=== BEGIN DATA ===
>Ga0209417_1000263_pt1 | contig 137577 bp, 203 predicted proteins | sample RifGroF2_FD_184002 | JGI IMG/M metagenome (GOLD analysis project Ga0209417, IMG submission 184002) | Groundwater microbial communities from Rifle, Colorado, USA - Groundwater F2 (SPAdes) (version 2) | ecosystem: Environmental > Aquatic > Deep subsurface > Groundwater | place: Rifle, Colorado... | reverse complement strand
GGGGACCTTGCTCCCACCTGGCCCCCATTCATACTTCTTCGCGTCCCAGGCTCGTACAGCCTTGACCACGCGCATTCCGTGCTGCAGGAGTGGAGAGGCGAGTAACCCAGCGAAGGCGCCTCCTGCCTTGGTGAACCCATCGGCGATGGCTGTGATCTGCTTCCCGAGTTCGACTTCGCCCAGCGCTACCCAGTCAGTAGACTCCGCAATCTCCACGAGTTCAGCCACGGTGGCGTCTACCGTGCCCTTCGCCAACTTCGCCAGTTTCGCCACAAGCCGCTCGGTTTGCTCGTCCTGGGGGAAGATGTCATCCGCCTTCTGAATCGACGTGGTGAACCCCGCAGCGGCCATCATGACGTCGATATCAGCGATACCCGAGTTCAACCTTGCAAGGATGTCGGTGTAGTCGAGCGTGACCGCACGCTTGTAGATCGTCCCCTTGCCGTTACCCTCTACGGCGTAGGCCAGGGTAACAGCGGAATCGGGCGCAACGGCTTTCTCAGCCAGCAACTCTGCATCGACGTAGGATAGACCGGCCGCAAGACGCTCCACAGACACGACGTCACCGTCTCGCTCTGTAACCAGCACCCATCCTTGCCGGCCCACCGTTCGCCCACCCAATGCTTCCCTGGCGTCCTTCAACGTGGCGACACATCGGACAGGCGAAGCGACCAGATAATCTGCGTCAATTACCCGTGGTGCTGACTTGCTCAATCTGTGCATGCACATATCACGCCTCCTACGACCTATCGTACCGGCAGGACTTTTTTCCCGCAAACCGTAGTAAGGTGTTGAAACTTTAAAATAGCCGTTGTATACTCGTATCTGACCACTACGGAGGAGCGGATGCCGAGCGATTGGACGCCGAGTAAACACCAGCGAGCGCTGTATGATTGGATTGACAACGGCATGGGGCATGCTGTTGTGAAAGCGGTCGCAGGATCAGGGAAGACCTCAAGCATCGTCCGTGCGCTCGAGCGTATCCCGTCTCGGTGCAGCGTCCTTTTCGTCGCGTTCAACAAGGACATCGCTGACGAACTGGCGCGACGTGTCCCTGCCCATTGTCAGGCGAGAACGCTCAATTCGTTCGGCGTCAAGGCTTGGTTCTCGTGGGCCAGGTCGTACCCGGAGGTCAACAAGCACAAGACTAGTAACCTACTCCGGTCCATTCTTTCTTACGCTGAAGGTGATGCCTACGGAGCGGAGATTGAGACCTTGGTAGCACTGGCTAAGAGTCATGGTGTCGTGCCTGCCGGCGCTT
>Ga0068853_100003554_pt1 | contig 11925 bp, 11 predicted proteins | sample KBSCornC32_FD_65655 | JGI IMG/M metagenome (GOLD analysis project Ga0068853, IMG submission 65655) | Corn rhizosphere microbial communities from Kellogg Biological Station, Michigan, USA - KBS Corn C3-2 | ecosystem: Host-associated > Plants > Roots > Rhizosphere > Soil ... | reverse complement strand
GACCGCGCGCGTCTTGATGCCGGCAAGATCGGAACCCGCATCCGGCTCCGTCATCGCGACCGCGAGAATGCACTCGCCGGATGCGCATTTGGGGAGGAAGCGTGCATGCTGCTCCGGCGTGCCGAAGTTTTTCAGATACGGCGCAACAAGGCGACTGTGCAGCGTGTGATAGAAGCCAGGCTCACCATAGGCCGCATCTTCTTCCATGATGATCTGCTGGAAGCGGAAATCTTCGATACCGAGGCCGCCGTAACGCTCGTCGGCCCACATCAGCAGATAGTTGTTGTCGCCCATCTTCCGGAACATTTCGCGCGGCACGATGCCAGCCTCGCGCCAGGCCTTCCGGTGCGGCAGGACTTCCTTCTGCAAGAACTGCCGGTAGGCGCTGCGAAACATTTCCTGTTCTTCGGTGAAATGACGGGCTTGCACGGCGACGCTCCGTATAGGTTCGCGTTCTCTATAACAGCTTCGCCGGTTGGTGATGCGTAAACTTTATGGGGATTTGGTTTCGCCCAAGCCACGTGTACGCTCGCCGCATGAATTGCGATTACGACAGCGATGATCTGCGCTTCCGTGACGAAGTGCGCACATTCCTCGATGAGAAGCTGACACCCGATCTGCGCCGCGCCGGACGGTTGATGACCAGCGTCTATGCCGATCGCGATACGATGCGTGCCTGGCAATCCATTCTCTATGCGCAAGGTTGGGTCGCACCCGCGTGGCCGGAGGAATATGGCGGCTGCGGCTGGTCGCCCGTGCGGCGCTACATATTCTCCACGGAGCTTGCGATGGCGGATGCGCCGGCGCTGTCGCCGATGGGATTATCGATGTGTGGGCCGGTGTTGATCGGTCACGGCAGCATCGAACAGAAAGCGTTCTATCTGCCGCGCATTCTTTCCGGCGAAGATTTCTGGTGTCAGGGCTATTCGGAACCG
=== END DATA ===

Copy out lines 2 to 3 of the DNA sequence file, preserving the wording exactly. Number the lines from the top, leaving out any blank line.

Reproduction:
GGGGACCTTGCTCCCACCTGGCCCCCATTCATACTTCTTCGCGTCCCAGGCTCGTACAGCCTTGACCACGCGCATTCCGTGCTGCAGGAGTGGAGAGGCGAGTAACCCAGCGAAGGCGCCTCCTGCCTTGGTGAACCCATCGGCGATGGCTGTGATCTGCTTCCCGAGTTCGACTTCGCCCAGCGCTACCCAGTCAGTAGACTCCGCAATCTCCACGAGTTCAGCCACGGTGGCGTCTACCGTGCCCTTCGCCAACTTCGCCAGTTTCGCCACAAGCCGCTCGGTTTGCTCGTCCTGGGGGAAGATGTCATCCGCCTTCTGAATCGACGTGGTGAACCCCGCAGCGGCCATCATGACGTCGATATCAGCGATACCCGAGTTCAACCTTGCAAGGATGTCGGTGTAGTCGAGCGTGACCGCACGCTTGTAGATCGTCCCCTTGCCGTTACCCTCTACGGCGTAGGCCAGGGTAACAGCGGAATCGGGCGCAACGGCTTTCTCAGCCAGCAACTCTGCATCGACGTAGGATAGACCGGCCGCAAGACGCTCCACAGACACGACGTCACCGTCTCGCTCTGTAACCAGCACCCATCCTTGCCGGCCCACCGTTCGCCCACCCAATGCTTCCCTGGCGTCCTTCAACGTGGCGACACATCGGACAGGCGAAGCGACCAGATAATCTGCGTCAATTACCCGTGGTGCTGACTTGCTCAATCTGTGCATGCACATATCACGCCTCCTACGACCTATCGTACCGGCAGGACTTTTTTCCCGCAAACCGTAGTAAGGTGTTGAAACTTTAAAATAGCCGTTGTATACTCGTATCTGACCACTACGGAGGAGCGGATGCCGAGCGATTGGACGCCGAGTAAACACCAGCGAGCGCTGTATGATTGGATTGACAACGGCATGGGGCATGCTGTTGTGAAAGCGGTCGCAGGATCAGGGAAGACCTCAAGCATCGTCCGTGCGCTCGAGCGTATCCCGTCTCGGTGCAGCGTCCTTTTCGTCGCGTTCAACAAGGACATCGCTGACGAACTGGCGCGACGTGTCCCTGCCCATTGTCAGGCGAGAACGCTCAATTCGTTCGGCGTCAAGGCTTGGTTCTCGTGGGCCAGGTCGTACCCGGAGGTCAACAAGCACAAGACTAGTAACCTACTCCGGTCCATTCTTTCTTACGCTGAAGGTGATGCCTACGGAGCGGAGATTGAGACCTTGGTAGCACTGGCTAAGAGTCATGGTGTCGTGCCTGCCGGCGCTT
>Ga0068853_100003554_pt1 | contig 11925 bp, 11 predicted proteins | sample KBSCornC32_FD_65655 | JGI IMG/M metagenome (GOLD analysis project Ga0068853, IMG submission 65655) | Corn rhizosphere microbial communities from Kellogg Biological Station, Michigan, USA - KBS Corn C3-2 | ecosystem: Host-associated > Plants > Roots > Rhizosphere > Soil ... | reverse complement strand